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Finger Sprain

A sprain is a stretching or tearing of the ligaments that hold a joint together. There are no broken bones. Sprains take 3 to 6 weeks to heal.

[image]A sprained finger may be treated with a splint or buddy tape. This is when you tape the injured finger to the one next to it for support. Minor sprains may require no additional support.

Home care

  • Keep your hand elevated to reduce pain and swelling. This is very important during the first 48 hours.

  • Apply an ice pack over the injured area for 15 to 20 minutes every 3 to 6 hours. You should do this for the first 24 to 48 hours. You can make an ice pack by filling a plastic bag that seals at the top with ice cubes and then wrapping it with a thin towel. Continue the use of ice packs for relief of pain and swelling as needed. As the ice melts, be careful to avoid getting any wrap or splint wet. After 48 hours, apply heat (warm shower or warm bath) for 15 to 20 minutes several times a day, or alternate ice and heat.

  • If buddy tape was applied and it becomes wet or dirty, change it. You may replace it with paper, plastic or cloth tape. Cloth tape and paper tapes must be kept dry. Apply gauze or cotton padding between the fingers, especially at the webbed space. This will help prevent the skin from getting moist and breaking down. Keep the buddy tape in place for at least 4 weeks, or as instructed by your healthcare provider.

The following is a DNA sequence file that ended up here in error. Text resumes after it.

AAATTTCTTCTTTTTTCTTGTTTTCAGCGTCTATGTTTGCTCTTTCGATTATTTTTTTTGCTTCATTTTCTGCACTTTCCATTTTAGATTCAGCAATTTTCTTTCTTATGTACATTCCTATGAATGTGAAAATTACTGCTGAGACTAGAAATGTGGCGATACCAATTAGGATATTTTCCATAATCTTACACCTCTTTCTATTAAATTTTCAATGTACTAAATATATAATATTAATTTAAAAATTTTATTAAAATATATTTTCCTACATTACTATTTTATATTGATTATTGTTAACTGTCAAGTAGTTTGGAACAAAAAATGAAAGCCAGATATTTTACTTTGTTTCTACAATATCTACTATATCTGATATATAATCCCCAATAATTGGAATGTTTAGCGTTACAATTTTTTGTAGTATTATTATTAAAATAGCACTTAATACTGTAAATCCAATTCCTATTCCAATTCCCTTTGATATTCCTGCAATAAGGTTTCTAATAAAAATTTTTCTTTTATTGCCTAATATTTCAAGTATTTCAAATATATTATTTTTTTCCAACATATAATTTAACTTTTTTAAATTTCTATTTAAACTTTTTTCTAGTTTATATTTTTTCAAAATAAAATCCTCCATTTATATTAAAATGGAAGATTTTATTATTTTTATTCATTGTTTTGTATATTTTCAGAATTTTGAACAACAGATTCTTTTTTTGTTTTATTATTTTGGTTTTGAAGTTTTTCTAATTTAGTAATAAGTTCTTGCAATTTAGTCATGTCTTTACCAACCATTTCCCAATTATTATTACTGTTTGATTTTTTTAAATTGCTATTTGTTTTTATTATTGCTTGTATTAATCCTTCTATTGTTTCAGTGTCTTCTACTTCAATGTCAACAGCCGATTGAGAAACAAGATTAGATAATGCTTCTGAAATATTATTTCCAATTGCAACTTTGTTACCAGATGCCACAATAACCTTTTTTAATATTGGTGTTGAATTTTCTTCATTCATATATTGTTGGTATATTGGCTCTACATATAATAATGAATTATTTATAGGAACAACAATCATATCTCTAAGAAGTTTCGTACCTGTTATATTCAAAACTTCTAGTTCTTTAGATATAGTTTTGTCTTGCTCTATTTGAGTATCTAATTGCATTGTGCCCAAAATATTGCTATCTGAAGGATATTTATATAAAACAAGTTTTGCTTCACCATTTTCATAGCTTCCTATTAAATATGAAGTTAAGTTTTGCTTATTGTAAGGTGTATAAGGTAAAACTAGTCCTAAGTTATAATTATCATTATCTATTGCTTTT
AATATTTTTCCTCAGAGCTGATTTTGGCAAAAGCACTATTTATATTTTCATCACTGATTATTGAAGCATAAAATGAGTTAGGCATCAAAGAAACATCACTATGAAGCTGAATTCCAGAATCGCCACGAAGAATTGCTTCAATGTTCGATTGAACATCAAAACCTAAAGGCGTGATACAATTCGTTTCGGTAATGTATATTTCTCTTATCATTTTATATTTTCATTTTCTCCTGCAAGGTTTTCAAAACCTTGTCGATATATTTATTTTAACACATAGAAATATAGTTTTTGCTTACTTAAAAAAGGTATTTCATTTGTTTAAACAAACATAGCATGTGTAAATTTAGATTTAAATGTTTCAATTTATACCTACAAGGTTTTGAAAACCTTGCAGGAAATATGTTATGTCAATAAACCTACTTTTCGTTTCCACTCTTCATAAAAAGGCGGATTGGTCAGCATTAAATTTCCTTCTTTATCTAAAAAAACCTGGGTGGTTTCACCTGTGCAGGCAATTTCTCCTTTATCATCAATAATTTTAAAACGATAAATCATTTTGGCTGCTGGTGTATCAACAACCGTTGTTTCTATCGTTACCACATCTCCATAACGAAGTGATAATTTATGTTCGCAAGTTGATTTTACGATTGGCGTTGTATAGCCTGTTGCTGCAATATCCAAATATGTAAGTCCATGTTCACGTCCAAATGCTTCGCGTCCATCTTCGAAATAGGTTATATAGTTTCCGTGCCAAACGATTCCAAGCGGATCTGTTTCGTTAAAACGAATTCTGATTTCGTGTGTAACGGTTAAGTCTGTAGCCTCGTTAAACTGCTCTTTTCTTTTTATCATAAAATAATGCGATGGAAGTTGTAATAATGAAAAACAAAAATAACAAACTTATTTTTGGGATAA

• If a splint was applied, wear it for the time advised.

  • You may use over-the-counter pain medicine to control pain, unless another pain medicine was prescribed. If you have chronic liver or kidney disease or ever had a stomach ulcer or GI bleeding, talk with your healthcare provider before using these medicines.

Follow-up care

Follow up with your healthcare provider as directed. Finger joints will become stiff if immobile for too long. If a splint was applied, ask your healthcare provider when it is safe to begin range-of-motion exercises.

Sometimes fractures don’t show up on the first X-ray. Bruises and sprains can sometimes hurt as much as a fracture. These injuries can take time to heal completely. If your symptoms don’t improve or they get worse, talk with your healthcare provider. You may need a repeat X-ray. If X-rays were taken, you will be told of any new findings that may affect your care.

When to seek medical advice

Call your healthcare provider right away if any of these occur:

  • Pain or swelling increases

  • Fingers or hand becomes cold, blue, numb, or tingly

 

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